• OKRickety says:

                    pip,

                    ‘Instead of pointing your finger at someone/something else and saying “this offends me” as a means to increase respect for yourself,….’

                    Pointing out another’s fault does not increase others’ respect for you. Nor does respecting yourself increase others’ respect for you. Others have to choose to respect you.

                    Like

            • gottmanfan says:

              PIP,

              I understand (I think).

              I am trying to see it from their perspective. As I’m sure we agree people have all kinds of different life experiences that influence their interpretations.

              I think it’s two different things.

              1. Trying to understand and as much as possible validate the experiences of certain men that feel that men are blamed more.

              2. I don’t necessarily have to agree with them that men are blamed more overall to agree that men are blamed at least some of the time in some situations.

              That’s the trick I am trying to learn. Hearing and validating doesn’t necessarily mean full agreement. Just trying to understand what their point of view is.

              As Terry Real says people are rational if you understand their point of view based on their history and framing.

              Liked by 1 person

      • gottmanfan says:

        Okrickety,

        What did you find confusing when you studied the concepts? Where were you studying it? I agree the terms are used imprecisely sometimes.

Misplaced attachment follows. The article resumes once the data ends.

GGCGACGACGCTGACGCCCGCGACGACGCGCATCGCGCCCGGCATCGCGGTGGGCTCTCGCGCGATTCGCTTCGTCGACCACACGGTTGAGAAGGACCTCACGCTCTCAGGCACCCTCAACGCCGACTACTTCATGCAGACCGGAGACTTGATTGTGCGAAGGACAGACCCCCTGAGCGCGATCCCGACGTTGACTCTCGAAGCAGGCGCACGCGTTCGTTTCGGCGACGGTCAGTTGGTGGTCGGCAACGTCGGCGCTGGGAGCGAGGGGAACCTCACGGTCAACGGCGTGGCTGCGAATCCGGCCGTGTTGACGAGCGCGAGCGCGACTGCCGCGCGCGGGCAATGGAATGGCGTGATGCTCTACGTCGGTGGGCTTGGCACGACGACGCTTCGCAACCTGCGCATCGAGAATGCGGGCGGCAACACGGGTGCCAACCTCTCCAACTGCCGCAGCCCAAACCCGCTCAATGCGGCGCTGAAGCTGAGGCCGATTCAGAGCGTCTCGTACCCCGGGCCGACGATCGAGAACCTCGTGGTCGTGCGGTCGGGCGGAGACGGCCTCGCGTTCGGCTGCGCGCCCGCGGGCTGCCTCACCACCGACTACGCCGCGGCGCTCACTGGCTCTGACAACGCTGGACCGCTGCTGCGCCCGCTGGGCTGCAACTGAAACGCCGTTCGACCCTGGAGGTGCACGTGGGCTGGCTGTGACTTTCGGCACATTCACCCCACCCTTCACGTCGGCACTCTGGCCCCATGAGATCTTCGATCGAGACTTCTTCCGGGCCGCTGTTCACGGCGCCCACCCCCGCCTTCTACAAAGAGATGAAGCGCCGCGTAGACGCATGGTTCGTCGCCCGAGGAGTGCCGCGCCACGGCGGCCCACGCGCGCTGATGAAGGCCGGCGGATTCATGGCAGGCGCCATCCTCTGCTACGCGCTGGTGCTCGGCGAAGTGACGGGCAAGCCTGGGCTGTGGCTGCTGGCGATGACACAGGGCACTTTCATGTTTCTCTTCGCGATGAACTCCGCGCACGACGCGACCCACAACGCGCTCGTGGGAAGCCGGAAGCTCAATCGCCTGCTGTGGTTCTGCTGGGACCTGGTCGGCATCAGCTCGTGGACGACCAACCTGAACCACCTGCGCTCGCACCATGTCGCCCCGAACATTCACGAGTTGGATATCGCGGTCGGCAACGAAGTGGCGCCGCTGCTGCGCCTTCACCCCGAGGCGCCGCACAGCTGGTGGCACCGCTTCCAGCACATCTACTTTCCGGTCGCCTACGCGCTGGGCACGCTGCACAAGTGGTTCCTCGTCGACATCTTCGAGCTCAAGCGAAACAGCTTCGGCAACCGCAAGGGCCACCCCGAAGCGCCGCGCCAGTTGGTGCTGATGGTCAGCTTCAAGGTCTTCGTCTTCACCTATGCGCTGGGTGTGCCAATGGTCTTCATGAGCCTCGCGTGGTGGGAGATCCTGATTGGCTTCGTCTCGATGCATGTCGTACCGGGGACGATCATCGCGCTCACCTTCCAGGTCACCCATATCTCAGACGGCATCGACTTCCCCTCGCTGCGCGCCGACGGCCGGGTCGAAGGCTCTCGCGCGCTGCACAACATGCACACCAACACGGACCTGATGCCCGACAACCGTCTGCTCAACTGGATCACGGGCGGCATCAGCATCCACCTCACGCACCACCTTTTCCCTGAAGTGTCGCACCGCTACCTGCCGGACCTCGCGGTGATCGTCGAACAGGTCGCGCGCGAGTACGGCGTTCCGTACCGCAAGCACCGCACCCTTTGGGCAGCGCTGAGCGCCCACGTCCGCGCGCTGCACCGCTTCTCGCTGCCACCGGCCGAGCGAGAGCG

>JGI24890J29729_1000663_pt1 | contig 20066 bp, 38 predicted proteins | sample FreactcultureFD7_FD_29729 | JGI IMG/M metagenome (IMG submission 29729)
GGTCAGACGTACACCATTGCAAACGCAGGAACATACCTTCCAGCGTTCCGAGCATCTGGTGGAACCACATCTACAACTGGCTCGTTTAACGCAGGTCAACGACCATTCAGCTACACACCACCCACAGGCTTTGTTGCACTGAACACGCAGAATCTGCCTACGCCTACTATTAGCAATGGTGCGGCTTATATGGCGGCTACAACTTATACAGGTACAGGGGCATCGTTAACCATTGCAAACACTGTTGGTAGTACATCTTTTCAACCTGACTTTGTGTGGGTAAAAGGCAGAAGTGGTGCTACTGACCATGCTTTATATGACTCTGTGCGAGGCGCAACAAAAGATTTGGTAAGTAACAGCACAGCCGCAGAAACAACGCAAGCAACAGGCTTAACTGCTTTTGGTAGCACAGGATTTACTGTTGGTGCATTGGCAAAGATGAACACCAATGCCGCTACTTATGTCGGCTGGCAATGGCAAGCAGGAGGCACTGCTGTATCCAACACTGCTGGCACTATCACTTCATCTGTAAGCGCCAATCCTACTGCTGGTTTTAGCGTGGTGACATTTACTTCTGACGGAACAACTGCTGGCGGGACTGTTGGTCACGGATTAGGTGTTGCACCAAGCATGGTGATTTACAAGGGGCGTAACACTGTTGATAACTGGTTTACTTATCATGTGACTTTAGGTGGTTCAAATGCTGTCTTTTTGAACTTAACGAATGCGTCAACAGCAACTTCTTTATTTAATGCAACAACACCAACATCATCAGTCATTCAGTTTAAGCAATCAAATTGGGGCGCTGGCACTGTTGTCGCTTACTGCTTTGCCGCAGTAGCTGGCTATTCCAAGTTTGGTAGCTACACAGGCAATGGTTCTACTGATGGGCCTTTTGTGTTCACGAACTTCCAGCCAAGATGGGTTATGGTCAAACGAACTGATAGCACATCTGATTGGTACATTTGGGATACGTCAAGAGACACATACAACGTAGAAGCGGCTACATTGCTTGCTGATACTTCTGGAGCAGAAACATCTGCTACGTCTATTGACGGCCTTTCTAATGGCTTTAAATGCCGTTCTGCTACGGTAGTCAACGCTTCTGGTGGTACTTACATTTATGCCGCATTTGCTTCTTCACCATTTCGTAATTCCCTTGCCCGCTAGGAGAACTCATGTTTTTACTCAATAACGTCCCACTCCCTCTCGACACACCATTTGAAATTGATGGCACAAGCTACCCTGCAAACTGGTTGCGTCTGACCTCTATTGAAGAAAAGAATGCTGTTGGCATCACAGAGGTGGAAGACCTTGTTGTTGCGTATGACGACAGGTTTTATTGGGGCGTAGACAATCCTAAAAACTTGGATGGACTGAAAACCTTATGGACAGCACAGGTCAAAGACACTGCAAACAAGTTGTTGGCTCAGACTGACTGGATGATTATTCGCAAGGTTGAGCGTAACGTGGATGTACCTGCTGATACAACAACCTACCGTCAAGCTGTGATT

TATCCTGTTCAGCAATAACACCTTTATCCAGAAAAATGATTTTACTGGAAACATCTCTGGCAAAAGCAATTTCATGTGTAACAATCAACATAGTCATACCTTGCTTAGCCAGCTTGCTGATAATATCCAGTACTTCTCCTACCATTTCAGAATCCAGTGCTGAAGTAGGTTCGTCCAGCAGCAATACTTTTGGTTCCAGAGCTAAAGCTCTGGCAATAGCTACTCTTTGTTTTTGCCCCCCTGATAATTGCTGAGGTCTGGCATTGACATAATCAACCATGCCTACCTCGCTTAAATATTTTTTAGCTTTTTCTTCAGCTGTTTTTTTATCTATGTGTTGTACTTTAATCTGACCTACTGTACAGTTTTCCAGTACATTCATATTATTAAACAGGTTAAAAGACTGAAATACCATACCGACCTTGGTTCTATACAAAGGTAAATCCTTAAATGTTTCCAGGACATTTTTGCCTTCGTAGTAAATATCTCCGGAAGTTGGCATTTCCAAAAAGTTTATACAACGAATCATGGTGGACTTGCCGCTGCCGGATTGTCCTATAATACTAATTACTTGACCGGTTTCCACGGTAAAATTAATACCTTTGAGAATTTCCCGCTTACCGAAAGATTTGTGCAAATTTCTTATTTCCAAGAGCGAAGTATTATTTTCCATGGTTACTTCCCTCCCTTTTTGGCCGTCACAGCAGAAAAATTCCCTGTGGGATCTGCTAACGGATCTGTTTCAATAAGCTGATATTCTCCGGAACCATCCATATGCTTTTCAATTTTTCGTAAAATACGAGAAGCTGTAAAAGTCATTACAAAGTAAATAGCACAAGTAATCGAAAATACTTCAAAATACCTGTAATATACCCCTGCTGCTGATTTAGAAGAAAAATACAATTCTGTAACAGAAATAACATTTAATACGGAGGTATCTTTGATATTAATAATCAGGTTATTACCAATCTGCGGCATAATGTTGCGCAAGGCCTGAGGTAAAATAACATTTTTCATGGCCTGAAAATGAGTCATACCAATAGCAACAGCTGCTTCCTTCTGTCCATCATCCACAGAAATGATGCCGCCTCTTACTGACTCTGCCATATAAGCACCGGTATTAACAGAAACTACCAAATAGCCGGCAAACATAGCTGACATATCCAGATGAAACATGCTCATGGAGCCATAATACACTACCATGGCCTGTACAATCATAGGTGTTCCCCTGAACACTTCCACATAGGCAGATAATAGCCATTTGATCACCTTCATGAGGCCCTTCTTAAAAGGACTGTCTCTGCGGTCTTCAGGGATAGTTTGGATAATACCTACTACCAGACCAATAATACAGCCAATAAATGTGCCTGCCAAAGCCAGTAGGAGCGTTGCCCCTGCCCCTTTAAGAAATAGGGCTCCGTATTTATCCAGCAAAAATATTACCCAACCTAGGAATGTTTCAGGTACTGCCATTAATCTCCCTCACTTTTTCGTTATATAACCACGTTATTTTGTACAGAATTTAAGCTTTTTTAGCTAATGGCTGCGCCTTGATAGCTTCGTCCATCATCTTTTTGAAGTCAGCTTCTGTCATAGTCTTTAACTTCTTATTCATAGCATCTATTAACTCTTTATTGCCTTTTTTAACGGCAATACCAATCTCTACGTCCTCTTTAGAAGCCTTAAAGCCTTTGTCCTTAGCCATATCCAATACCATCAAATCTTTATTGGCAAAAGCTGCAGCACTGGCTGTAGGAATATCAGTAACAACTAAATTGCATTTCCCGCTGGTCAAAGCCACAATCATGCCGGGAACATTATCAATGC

I am trying to talk about the general concepts more than precise meanings of the specific words.

        Like

        • gottmanfan says:

          Here is info from Brene Brown’s research about blame and accountability and its relationship to vulnerability.

          “Blame releases discomfort and pain: We often try to fault others for our mistakes because it makes us feel like we’re still in control.

          “I’d rather it be my fault than no one’s fault,” says Brown. But leaning into the discomfort of mistakes is how we can learn from them.

          “Here’s what we know from the research,” says Brown, “blame is simply the discharging of discomfort and pain. It has an inverse relationship with accountability.

          Blaming is a way that we discharge anger.”

          Blame is faster than accountability: Accountability is a vulnerable process that takes courage and time. “It means me calling you and saying, hey my feelings were really hurt about this, and talking,” says Brown.

          People who blame a lot seldom have the tenacity and grit needed to hold people accountable. “Blamers spend all of our energy raging for 15 seconds and figuring out whose fault something is,” adds Brown.

          It’s difficult to maintain relationships when you’re a blamer, because when something goes wrong, we’re too busy making connections as quickly as we can about whose fault it is, instead of slowing down, listening, and leaving enough space for empathy to arise.””